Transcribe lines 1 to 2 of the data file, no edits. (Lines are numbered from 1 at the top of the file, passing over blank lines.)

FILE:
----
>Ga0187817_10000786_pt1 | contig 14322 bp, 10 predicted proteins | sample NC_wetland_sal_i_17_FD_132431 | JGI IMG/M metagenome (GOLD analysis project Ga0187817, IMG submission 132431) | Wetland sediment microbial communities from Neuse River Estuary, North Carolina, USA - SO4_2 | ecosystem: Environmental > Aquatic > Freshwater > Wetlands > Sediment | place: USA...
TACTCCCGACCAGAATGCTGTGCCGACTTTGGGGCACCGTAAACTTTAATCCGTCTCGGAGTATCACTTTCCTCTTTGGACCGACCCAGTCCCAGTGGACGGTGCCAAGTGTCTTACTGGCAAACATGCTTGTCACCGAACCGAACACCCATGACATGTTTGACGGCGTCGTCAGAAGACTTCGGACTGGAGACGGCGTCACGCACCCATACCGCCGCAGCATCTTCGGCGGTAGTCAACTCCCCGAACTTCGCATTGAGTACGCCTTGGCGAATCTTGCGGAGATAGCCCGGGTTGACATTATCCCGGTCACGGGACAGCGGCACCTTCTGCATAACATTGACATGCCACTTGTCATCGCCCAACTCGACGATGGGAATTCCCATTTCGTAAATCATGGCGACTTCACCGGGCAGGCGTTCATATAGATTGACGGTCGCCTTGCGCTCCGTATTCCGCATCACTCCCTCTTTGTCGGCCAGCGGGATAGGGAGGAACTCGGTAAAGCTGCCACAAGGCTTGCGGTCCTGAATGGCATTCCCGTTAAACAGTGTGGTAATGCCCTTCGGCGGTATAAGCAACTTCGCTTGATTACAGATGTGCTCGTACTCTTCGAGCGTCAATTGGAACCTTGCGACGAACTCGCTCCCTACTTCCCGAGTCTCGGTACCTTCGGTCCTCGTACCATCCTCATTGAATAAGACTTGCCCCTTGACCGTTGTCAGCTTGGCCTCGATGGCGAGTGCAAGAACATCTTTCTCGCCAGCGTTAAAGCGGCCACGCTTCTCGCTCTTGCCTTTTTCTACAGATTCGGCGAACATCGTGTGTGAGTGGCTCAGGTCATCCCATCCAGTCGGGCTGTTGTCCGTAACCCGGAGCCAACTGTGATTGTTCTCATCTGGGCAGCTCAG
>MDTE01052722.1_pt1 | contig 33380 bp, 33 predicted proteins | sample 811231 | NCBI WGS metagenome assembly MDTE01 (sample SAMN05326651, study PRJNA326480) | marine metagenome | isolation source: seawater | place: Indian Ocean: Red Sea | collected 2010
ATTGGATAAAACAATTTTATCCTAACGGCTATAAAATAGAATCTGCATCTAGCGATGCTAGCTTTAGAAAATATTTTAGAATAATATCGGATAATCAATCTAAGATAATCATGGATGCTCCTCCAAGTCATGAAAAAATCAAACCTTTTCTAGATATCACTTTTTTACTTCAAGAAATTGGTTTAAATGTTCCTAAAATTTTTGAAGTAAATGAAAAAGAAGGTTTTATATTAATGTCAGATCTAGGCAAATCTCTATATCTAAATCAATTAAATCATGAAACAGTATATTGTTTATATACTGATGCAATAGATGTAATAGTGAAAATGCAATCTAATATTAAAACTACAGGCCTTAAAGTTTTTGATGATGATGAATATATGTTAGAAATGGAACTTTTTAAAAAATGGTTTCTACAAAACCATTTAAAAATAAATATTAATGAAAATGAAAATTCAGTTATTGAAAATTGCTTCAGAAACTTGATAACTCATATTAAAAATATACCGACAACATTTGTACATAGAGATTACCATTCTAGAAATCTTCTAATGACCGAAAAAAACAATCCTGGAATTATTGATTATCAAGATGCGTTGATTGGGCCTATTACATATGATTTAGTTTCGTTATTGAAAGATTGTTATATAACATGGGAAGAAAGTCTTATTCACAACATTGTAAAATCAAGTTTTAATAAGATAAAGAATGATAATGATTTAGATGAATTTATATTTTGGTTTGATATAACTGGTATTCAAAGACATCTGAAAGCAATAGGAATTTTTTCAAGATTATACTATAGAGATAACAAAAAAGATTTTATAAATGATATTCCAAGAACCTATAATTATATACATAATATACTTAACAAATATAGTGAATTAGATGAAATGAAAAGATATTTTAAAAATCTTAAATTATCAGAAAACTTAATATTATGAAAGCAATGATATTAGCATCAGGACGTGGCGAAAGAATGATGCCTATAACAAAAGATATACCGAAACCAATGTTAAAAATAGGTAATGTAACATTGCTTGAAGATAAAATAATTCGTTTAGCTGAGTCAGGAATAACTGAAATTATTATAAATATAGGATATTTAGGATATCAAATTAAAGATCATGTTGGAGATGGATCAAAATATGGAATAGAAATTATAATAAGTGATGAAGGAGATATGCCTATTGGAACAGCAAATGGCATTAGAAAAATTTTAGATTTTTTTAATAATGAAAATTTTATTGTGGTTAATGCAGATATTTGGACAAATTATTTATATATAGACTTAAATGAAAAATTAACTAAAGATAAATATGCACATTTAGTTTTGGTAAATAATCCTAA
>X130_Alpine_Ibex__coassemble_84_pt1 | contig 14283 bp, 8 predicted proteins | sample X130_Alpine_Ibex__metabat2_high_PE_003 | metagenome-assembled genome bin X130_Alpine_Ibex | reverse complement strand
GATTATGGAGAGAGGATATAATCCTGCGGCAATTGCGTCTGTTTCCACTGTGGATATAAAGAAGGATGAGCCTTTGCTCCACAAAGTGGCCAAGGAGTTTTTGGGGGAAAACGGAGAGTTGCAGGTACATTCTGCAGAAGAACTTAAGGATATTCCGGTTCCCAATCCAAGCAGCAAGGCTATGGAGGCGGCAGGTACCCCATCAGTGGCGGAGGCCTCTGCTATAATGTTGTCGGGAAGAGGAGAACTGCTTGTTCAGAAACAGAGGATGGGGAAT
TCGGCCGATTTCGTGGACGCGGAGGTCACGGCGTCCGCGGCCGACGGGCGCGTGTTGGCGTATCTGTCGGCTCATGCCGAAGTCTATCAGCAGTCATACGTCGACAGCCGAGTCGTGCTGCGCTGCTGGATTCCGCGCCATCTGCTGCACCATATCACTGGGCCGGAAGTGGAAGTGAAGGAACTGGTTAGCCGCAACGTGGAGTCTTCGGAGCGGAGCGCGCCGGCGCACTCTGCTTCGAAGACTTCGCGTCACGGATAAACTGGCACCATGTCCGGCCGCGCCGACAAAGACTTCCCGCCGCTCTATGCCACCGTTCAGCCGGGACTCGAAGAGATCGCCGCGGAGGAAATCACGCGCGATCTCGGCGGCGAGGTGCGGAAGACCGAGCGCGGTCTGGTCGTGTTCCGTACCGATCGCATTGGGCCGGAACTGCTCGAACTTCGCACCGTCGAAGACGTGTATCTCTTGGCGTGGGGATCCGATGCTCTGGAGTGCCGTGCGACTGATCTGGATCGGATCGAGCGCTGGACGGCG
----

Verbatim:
>Ga0187817_10000786_pt1 | contig 14322 bp, 10 predicted proteins | sample NC_wetland_sal_i_17_FD_132431 | JGI IMG/M metagenome (GOLD analysis project Ga0187817, IMG submission 132431) | Wetland sediment microbial communities from Neuse River Estuary, North Carolina, USA - SO4_2 | ecosystem: Environmental > Aquatic > Freshwater > Wetlands > Sediment | place: USA...
TACTCCCGACCAGAATGCTGTGCCGACTTTGGGGCACCGTAAACTTTAATCCGTCTCGGAGTATCACTTTCCTCTTTGGACCGACCCAGTCCCAGTGGACGGTGCCAAGTGTCTTACTGGCAAACATGCTTGTCACCGAACCGAACACCCATGACATGTTTGACGGCGTCGTCAGAAGACTTCGGACTGGAGACGGCGTCACGCACCCATACCGCCGCAGCATCTTCGGCGGTAGTCAACTCCCCGAACTTCGCATTGAGTACGCCTTGGCGAATCTTGCGGAGATAGCCCGGGTTGACATTATCCCGGTCACGGGACAGCGGCACCTTCTGCATAACATTGACATGCCACTTGTCATCGCCCAACTCGACGATGGGAATTCCCATTTCGTAAATCATGGCGACTTCACCGGGCAGGCGTTCATATAGATTGACGGTCGCCTTGCGCTCCGTATTCCGCATCACTCCCTCTTTGTCGGCCAGCGGGATAGGGAGGAACTCGGTAAAGCTGCCACAAGGCTTGCGGTCCTGAATGGCATTCCCGTTAAACAGTGTGGTAATGCCCTTCGGCGGTATAAGCAACTTCGCTTGATTACAGATGTGCTCGTACTCTTCGAGCGTCAATTGGAACCTTGCGACGAACTCGCTCCCTACTTCCCGAGTCTCGGTACCTTCGGTCCTCGTACCATCCTCATTGAATAAGACTTGCCCCTTGACCGTTGTCAGCTTGGCCTCGATGGCGAGTGCAAGAACATCTTTCTCGCCAGCGTTAAAGCGGCCACGCTTCTCGCTCTTGCCTTTTTCTACAGATTCGGCGAACATCGTGTGTGAGTGGCTCAGGTCATCCCATCCAGTCGGGCTGTTGTCCGTAACCCGGAGCCAACTGTGATTGTTCTCATCTGGGCAGCTCAG